William Hird was nominated for the Ribbon of Remembrance by Dianne Evans, and his story illustrates a problem that can occur with records that are a century old.
Thanks to the original 1914-16 enlistment leger at the Green Howards Museum, we can say with some confidence that William enlisted on 10th December 1914 in the City of Durham and that he was posted to the 3rd Battalion, based at West Hartlepool on 18th January 1915.
According to his medal card 18390 Acting Lance Corporal William Hird served in France from 19th September 1915, and was entitled to the 1915 Star, the British War Medal and the Victory Medal.
William is recorded on the ‘Soldiers died in the Great War 1914-1919’ database as having died on 29 September 1916 as a Private in the 7th Battalion of the Yorkshire Regiment. This might have been the case, but on examining the battalion war diary, the 7th Battalion were away from the frontline in training and there are no records of any deaths that day. Of course soliders would often die from wounds days after an offensive, however the Green Howards Gazzette for December 1916 records that 18390 W Hird was Killed in Action – there is a separate list for those who Died of Wounds.
On further investigation, the Register of Soldier’s Effects lists William as being in the 6th Battalion when he was killed in action in France. The war diary of 6th battalion recounts the attempted assault on ‘Stuff Redoubt’ (27-30th September), a terrible fight in which both British and German troops occupied the same earthwork. Captain Archie White was to be awarded the Victoria Cross for his command during this action. A total of 381 ‘Other Ranks’ were killed or wounded during the fight at ‘Stuff Redoubt’ according to the battalion diary, making it much more likely (but not certain) that William died fighting with the 6th battalion, rather than in training with the 7th. His body was not found and he is commemorated on the Thiepval Memorial – one of 72,000 names of soliders with no known grave.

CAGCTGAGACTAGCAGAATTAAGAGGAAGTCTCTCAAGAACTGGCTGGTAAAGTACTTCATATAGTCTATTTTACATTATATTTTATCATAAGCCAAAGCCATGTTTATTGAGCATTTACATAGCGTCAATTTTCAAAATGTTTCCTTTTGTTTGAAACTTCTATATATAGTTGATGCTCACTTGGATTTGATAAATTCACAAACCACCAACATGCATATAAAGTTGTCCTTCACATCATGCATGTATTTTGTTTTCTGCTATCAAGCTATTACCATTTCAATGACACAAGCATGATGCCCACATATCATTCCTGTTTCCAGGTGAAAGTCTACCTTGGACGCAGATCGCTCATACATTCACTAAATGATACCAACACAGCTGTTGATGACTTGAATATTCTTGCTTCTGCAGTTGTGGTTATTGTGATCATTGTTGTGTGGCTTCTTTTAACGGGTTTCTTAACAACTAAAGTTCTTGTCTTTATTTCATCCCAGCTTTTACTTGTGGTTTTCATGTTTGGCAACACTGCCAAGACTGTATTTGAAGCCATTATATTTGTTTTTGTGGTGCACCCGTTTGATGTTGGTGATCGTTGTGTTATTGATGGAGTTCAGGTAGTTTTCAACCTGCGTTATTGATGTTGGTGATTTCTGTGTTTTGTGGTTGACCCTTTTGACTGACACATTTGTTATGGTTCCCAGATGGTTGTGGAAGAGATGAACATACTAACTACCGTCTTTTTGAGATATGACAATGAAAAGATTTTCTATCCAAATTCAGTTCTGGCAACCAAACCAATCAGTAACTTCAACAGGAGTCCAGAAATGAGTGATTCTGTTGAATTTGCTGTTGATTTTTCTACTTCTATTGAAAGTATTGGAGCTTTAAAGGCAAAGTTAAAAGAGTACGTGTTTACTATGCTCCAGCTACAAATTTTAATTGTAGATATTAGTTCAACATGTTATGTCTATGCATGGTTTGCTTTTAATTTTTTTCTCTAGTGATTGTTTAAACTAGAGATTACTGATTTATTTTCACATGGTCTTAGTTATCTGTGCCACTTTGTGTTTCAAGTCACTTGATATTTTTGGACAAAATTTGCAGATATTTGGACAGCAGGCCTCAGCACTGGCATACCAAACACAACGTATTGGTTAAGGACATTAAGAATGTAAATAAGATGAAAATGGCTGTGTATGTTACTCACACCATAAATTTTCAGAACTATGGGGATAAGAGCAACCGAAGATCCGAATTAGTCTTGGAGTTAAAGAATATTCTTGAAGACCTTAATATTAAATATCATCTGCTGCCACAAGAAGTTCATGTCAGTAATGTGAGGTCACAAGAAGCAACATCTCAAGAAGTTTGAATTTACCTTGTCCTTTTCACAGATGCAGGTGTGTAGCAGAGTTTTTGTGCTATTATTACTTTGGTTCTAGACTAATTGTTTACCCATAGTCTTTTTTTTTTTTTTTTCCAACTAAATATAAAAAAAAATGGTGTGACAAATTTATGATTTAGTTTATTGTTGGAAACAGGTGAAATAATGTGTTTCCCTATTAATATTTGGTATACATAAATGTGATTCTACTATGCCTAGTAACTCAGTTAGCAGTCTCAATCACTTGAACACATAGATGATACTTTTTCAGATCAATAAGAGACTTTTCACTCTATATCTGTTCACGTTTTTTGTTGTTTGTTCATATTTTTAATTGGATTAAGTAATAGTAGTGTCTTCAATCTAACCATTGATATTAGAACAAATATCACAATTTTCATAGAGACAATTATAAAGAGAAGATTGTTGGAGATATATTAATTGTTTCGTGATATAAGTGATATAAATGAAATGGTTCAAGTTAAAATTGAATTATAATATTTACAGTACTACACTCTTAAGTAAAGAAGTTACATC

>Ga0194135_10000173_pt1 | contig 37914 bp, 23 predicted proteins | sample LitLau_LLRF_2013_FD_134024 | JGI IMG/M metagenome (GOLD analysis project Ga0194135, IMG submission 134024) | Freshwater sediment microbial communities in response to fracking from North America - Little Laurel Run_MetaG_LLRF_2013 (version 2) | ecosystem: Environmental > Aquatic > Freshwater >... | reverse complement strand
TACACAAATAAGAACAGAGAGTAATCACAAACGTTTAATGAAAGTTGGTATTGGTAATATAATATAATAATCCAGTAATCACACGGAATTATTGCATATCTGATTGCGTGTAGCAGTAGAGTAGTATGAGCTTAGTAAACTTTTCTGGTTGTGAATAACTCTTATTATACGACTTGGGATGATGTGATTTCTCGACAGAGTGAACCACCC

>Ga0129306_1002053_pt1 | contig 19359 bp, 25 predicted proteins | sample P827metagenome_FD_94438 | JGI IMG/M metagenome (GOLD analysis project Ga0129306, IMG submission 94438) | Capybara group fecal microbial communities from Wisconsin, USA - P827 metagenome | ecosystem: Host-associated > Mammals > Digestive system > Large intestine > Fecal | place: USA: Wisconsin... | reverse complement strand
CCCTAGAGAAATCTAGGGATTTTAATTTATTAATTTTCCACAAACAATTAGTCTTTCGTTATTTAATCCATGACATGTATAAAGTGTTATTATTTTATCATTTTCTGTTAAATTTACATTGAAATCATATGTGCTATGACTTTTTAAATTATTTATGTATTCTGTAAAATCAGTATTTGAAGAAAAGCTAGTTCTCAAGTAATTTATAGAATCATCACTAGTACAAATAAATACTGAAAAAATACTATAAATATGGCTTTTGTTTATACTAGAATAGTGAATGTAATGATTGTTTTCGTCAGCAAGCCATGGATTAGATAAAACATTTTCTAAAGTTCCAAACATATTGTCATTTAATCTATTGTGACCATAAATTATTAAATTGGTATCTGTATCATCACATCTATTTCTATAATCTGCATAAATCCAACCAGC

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William was born in Middlesbrough on the 26th March 1887. He was the son of Joseph and Maria Constantine of Harlesly Hall Northallerton. He was one of five offspring, having 2 sisters and 2 brothers. His father ran a shipping company which he had started in 1885 and would last until it was sold off in 1960. At the outbreak of WW1 the company had 28 vessels, 22 being ocean going and 6 coastal. During the war 13 of the company vessels and 32 crewmen would perish. William was gazetted into the Yorkshire Regiment as a 2nd Lieutenant in March 1906, promoted to Lieutenant 27th May 1907, and to Captain 5th October 1913. He served in France with the 4th Battalion. He suffered gassing at Ypres on the 24th May 1915 and was wounded on the Somme on the 15th September 1916. In 1916 he was awarded the Military Cross for ‘conspicuous gallantry in action’ which was cited in the London Gazette on the 14th November 1916. He had been promoted to Major on the 13th June 1916. On the 2nd May 1918 he was posted to The 2nd Battalion the Yorkshire Regiment, then in August to the 9th Battalion the King’s Own Yorkshire Light Infantry. The family were associated with Constantine College in Middlesbrough having donated £40,000 towards the building cost. The college opened in 1930. William died on the 11th November 1970 and was buried at the Church of St. Oswald, East Harlsey where he had been Churchwarden…